Most notable is the great footage of Paco Valdepeñas dancing, singing and just being his utterly original, incredibly charming self. In some odd way, he reminded me of my own father, who was born in 1920 and passed in 1998. Paco Valdepeñas was born in 1922 and is shown dancing and carrying on in 1998—he then passed in the year 2000. This added a special poignancy to an already deeply engaging film.
The conversation that most sticks in my head is when several of the guys are in a church and gazing at a crucifix that has Jesus’ image modeled after that of a prominent flamenco. One of the young gitanos states that one needs to play the guitar with the same heaviness that Jesus felt carrying the cross. Now, I am not at all a religious man, but I loved that analogy—that sense of peso–of weight—is so important in the toque. I just never heard it expressed in that way and I love the metaphor.
I highly recommend this film!
I am excited to announce that Mandragora Tango will host their 2nd Tango Groove Party, again at Candelabra Studios (1517 Central Ave in NE Minneapolis). Music starts at 10PM and continues until 3AM—lots of sultry, jammy tangos, milongas and Argentine waltzes. The cover is $10—there will be snacks, wine, beer and lots of music, live and DJed. Mandragora is: Bob Barnes (bandoneon), Laura Harada (violin), Rahn Yannes (bass), and Scott Mateo (guitar).
Don’t miss it! Come early. Stay late.
Thursday, April 17, 2008 from 1:30 until 3:30PM at the University of St Thomas in St Paul, Minnesota (O’Shaughnessy Educational Center). I’ll be yakkin’ ’bout flamenco and accompanying Rachel’s cante. FREE!
Will Spring never come? As I write this, it is SNOWING! Again—but then, we don’t mind so much because the music scene here is really cracking. Besides, I just spent an invigorating week in Los Angeles where it is always sunny and beautiful. (Just like a Minnesotan to blog about the damn weather).
A couple of very interesting items I need to pass on to aficionados of tango and flamenco. Mandragora Tango will be hosting another tango-groove party this month, building on the success of last month’s espectaculo. It’ll be on April 26th, Saturday and at the Candelabra Studio warehouse space on 1517 Central Ave in Northeast Minneapolis. If you missed last month’s event, be sure you don’t miss this one. It is just so inspiring and fun to play in a hip and relaxed setting like this. Doors open at 9PM and we’ll go until 3AM. A cover charge gains entrance, snacks and drinks.
Now on a more seeeeeeeeerious note: the remarkable up-and-coming cantaora (flamenco singer)Rachel Milloy joins me in presenting a lecture/demonstration entitled “El Mundo y Las Formas del Arte Flamenco” at the University of St Thomas in St Paul, Mn. It’ll be at the O’Shaughnessy Educational Center (on Cleveland Ave between Portland and Ashland Avenues) and goes from 1:30 to 3:30PM on Thursday, April 17th. We’ll talk a bit and perform loads of cool music, cante jondo to sevillanas. It is free and open to everyone and usually draws a sizable crowd: the space is lovely, the acoustics are great and it is in the afternoon, which means we’ll most likely be sober!
These special events plus the usual host of shows around town (see my calendar page…) guarantee that April showers—be they snow, sleet or rain—will not dampen my spirits. Nonetheless, I am counting the days ’til grilling and sangria under the stars. Have you checked out my sangria formula yet? See it below. Years of practice and I think I’ve finally got it right.
Oh yeah—one more thing. ( I feel like a carnival barker.) My Sunday flamenco guitar technique classes continue and some really kick-ass players are starting to emerge. If you want to get involved send me an email and let’s get going! !Hasta prontito!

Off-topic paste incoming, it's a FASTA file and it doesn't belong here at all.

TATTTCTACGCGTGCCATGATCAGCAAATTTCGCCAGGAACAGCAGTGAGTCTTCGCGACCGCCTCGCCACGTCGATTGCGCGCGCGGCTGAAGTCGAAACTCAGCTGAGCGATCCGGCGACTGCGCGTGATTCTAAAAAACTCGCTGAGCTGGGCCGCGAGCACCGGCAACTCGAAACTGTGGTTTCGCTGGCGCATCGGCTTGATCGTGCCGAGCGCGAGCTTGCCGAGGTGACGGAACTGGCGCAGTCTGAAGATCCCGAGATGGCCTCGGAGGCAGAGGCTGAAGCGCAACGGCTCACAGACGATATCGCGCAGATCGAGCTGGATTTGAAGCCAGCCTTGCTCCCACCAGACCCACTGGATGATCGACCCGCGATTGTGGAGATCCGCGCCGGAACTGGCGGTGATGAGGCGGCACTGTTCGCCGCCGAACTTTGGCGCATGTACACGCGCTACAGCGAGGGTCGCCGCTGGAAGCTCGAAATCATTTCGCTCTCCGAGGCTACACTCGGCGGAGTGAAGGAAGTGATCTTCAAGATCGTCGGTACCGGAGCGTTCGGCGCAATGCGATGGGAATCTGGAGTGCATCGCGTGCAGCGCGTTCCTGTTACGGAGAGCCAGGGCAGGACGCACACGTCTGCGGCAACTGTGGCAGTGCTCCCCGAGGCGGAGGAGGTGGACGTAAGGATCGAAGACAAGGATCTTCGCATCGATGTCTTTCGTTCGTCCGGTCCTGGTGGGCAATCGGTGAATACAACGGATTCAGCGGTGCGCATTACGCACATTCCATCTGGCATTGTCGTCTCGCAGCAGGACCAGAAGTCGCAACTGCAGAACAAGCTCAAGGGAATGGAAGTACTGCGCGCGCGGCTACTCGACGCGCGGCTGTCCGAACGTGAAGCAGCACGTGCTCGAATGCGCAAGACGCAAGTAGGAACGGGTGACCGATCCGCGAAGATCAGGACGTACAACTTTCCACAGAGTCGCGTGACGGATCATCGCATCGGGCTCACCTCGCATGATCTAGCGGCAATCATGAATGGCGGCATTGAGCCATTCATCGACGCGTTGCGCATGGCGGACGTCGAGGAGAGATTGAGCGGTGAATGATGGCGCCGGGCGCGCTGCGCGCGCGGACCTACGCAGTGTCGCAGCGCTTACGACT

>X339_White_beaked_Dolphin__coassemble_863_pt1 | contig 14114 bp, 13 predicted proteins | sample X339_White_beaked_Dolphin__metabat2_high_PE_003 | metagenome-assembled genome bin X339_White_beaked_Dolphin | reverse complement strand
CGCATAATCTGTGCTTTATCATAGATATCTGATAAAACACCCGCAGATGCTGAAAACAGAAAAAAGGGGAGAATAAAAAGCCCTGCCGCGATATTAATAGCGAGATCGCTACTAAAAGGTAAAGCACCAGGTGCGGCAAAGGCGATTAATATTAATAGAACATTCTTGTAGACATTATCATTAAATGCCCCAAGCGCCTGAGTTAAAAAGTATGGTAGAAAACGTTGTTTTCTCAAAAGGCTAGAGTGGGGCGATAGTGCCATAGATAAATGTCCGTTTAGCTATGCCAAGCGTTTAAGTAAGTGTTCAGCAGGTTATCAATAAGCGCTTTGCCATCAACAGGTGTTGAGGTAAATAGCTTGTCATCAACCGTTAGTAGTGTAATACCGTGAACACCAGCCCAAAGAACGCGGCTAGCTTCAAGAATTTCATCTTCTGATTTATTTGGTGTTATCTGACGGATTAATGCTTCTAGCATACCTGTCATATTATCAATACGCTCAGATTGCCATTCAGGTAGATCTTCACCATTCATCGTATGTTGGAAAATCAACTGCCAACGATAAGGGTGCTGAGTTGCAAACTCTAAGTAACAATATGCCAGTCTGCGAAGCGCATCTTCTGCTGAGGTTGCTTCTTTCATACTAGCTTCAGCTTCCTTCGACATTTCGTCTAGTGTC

1517 Central Avenue in Northeast Minneapolis, MN. Cost is $8.00. From 9PM to 3AM
Here in Minneapolis, Minnesota the fierce winter continues it’s headlong stagger, now well into March. Not since I carried a paper route, at age 12, can I recollect anything like this. Then, the only redemption from barren iciness were the shooting stars streaking across the 5 AM sky—me, a helpless, bespectacled little nerd running around crazily tossing newspapers on 84 separate doorsteps, all the while longing for hot chocolate and my warm bed.
Fast forward to 2008. We haven’t escaped Minnesota this winter—not for Madrid, or Buenos Aires or Guatemala—and this makes it tougher to bear. The redemption has been lots and lots of wonderful shows, and gigs, and parties, and general borracheras.
Mandragora Tango spent some time in the studio this week. We’re starting work on our third CD and we’re excited about the seven tracks we’ve managed to lay down already. The group has a nice East coast tour lining up in mid June and I am loving this band. We’ve got great personnel and everyone is committed to really nailing the tango style and articulation and unique Argentine flavor (did someone say “gnocchis?” Guess not…).
Anyway—Mandragora Tango is hosting a Tango Groove Dance Party on March 22nd, the evening before Easter Sunday. It will be at Candelabra Studios, 1517 Central Ave in Northeast Minneapolis. The party begins around 9PM and will certainly go late—at least until 3AM. Mandragora will alternate sets with DeeJayed Tango Nuevo and there will likely be guest musicians and dancers. Cost is $8.00—there will be tapas, wine and other drinks. The band will be playing a lot of Piazzolla and jammy fun music we don’t often get to play at the more conventional milongas. We love the Guardia Vieja stuff, and the Edad Oro stuff and all tango, really. And we will play all that—but also stretch out a bit.
So, we’re excited about March 22nd. I hope this is the first of, perhaps, monthly parties of this kind—please come out and join us whether you dance or not. Besides, dancing tango is fun even if you don’t know what you’re doing. And every new paso you pick up is just that much more fun….
Flamenco Mateo has been active, as well, doing a number of cuadro flamenco shows around town: at Solera, la Bodega, Normandale Community College and, coming up on March 14th and again on March 28th—at Macy’s Flower Show (in their downtown store). Flower-show-flamenco—you figure.
At month’s end I’m taking off with my 15 year old son, Aaron, to spend his spring break in Los Angeles. We’ll be visiting my two older children, Mikhail and Grace, and their families (including my almost 4 year old grandson Saif). We’ll be eating and drinking well, and hiking, and hanging out, soaking up warmth and sunshine, and maybe doing some recording. I have in mind to do some trance-like, trippy almost meditative, flamenco grooves. I’m a big fan of B Tribe (Ojos de Brujo, too) and want to do my own take on this.
This is a very long post. I need to sit down and do this more often. Maybe I’ll be briefer that way. I’ve been told short and punchy posts catch the eye and actually get read. Thank you, readers, for your comments. They are much appreciated. Ciao.